Antonio Melloni

In the eighth circle of his Inferno (the Malebolge), Dante places the sinners that committed fraud in life. It consists of 10 bolge (roughly translated as “ditches”) each containing a mob of tortured souls.
So it is that in the eighth bolgia we find the classic hero Ulysses, bound to lament (alongside with Diomedes) the ambush of the horse that saw the fall of Troy –whence issued forth the Roman´s gentle seed.
Dante can barely contain his desire to speak to the Greeks, and so it is that Ulysses refers his final voyage to western seas, and his death upon witnessing the mountain of Purgatory.

Dear old Ulysses,
that went away to seek new worlds and found the wrath of Providence,

Many sing your living tale –of battles, seas and giant´s rage,
Of wits and noble deeds that earthly glory sought,
Of ardent passion not to yield, to see the southern pole,
To follow knowledge to the edge, meet every peak or shore.

Once, your bright eyes seized the stars–
Those burning stars that gazed upon the flames of Ilion.
The stars, though still the same, proud Troy they see no more,
And bound to Hell your eyes will burn for stars forever lost:

You ventured to the seas that lay beyond the sun;
You sought such things yet un-revealed to Man,
Knew not of faith, knew not of Nature´s bounds,
Knew not in silent nights to humbly read the singing stars.

Your isle gentle stroke, the longing repose
from roaring plains, risky seas and raging oars…
Were you not content to honor the household gods?
To guide your people with the scepter and the sword?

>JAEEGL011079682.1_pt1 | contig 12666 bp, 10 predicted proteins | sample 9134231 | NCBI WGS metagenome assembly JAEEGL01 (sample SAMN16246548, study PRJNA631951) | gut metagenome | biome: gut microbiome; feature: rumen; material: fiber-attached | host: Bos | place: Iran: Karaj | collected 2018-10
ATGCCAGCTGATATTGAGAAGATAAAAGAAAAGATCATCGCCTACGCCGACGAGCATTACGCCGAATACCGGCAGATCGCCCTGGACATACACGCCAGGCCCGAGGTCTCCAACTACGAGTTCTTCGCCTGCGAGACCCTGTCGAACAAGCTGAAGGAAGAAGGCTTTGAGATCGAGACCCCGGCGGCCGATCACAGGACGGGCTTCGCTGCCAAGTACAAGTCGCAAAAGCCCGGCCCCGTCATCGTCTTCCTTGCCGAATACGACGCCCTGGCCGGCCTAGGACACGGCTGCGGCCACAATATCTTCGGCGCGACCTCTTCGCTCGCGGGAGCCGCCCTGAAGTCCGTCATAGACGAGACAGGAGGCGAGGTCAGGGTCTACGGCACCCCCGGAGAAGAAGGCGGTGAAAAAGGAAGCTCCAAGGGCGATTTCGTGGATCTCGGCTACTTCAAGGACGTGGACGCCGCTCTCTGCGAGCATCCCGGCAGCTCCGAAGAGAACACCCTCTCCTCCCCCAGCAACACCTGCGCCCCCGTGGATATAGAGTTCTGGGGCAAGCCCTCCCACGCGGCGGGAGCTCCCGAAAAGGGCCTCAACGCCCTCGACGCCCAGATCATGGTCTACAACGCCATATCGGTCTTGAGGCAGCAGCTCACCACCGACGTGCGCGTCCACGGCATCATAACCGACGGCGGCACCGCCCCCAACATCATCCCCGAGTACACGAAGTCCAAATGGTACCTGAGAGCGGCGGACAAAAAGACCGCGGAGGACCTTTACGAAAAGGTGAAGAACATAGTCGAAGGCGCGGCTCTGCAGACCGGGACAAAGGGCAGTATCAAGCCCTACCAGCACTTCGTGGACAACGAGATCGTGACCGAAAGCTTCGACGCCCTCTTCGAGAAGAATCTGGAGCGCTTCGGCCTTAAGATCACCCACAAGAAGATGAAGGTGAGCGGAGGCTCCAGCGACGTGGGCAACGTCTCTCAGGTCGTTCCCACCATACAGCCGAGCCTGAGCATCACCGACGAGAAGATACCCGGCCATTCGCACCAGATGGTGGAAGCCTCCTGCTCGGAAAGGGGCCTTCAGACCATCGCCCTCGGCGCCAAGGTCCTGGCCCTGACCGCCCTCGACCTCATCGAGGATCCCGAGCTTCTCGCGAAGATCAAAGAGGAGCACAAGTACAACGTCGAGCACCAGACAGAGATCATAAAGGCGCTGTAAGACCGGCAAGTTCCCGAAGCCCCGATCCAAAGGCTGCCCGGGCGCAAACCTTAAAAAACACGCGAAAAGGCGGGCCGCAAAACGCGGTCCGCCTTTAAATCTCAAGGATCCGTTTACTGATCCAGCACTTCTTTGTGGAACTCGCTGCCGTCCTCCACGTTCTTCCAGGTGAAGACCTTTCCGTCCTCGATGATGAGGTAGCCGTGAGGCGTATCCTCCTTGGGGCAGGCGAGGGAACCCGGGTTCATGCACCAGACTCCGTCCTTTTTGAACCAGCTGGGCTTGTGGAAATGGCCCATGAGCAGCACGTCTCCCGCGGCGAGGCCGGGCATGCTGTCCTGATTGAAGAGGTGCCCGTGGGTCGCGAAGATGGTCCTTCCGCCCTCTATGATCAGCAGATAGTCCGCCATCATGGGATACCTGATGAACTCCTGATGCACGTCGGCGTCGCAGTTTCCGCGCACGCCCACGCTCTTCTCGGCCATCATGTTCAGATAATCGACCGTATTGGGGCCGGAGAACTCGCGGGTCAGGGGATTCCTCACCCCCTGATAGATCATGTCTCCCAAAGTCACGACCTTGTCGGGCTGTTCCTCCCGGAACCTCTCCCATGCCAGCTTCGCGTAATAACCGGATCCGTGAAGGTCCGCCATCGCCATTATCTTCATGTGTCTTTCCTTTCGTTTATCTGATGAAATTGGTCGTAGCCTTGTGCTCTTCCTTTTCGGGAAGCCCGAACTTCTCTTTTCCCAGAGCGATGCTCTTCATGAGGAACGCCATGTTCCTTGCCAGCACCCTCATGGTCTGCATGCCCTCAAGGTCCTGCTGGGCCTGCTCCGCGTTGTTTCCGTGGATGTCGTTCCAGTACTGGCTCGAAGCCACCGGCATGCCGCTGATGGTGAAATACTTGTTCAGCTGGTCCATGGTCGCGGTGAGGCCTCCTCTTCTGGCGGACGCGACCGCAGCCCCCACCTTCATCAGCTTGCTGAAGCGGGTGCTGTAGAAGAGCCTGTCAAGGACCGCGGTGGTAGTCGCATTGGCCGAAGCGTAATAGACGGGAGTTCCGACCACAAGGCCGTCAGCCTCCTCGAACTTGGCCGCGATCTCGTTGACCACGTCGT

To plant virtue by the law and tend upon the simple goods?
To be a father, to be a son, and devote yourself to a loving wife?
The still hearth burns a gracious flame, the empty day wanes away;
But on your mind weighs the strife of wasted life,

Of old age, of lost days, of boundless worlds untamed.
“The warmth of sea awaits”, you claim, “be it Death
or something else; but let us cruise the path of fame –
idle poets’ songs someday, when we be nothing but a name”.

The humble rocks of your proud isle weight upon the stern,
The winds of Ithaca bid you farewell. Behind your land
Rises the sun, the sail breathes the morning air:
Waters serene welcome the old vessel like an old friend fair.

Eyes fixed on western seas and the world beyond,
You and your mariners abandoned waters known:
No more happy coasts embraced the drifting boat:
Dips the prow, trembles and leers, the wide horizon ever-near.

Every day, upon the left, the very first light: it climbed
the skies, it shone so bright, and came to die in western lines.
And every day, upon the right, a vision did arise:
That you shall set foot on the land beyond the dying sun.

Many faces of the moon counted the eager mariners,
Many miseries unsaid, many yearnings to return.
And every night the silent crew laid over port side
As stars unknown climbed above the dark and sleeping sky.

There is no center in the sea, the ever moving sea,
No place to walk, no form, no home, for the old mariners.
But still the west winds sang the songs that dazzled fickle hearts,
Sweet songs, Ulysses, whispered once by sirens from Greek lands.

Across the silent face of sea, the silver ship did cruise.
Old and slow the mariners, embraced by drifting waters,
Fight the light, the storms, the waves, fight the thirst
And fight their age. No cries of land reached their weary ears.  

Every day, upon the left, the very first light: it climbed
the skies, it shone so bright, and came to die in western lines.
But only once, beneath the skies, a vision did arise:
The southern Mountain ever-bathed by the loving Sun.

To gaze upon the land of God being mere mortal man;
To hear not the boundless stars; to cruise the surging waves
And wield the wildest winds, adrift in margins ever ahead…
Not death, but faith closes all.

Thus, joyous eyes–that walked already virgin lands–
Turned to stern in wild surmise, for out of rough seas
A whirlwind rose and wielded the prow of the wretched boat.
Wept the skies when waters closed over Odysseus and his lot.

Antonio Melloni

Antonio Melloni is currently finishing his degree in humanities in Buenos Aires, Argentina. He enjoys quiet days in the countryside reading ancient literature or chopping wood; he appreciates baroque music, red wine and crossword puzzles.

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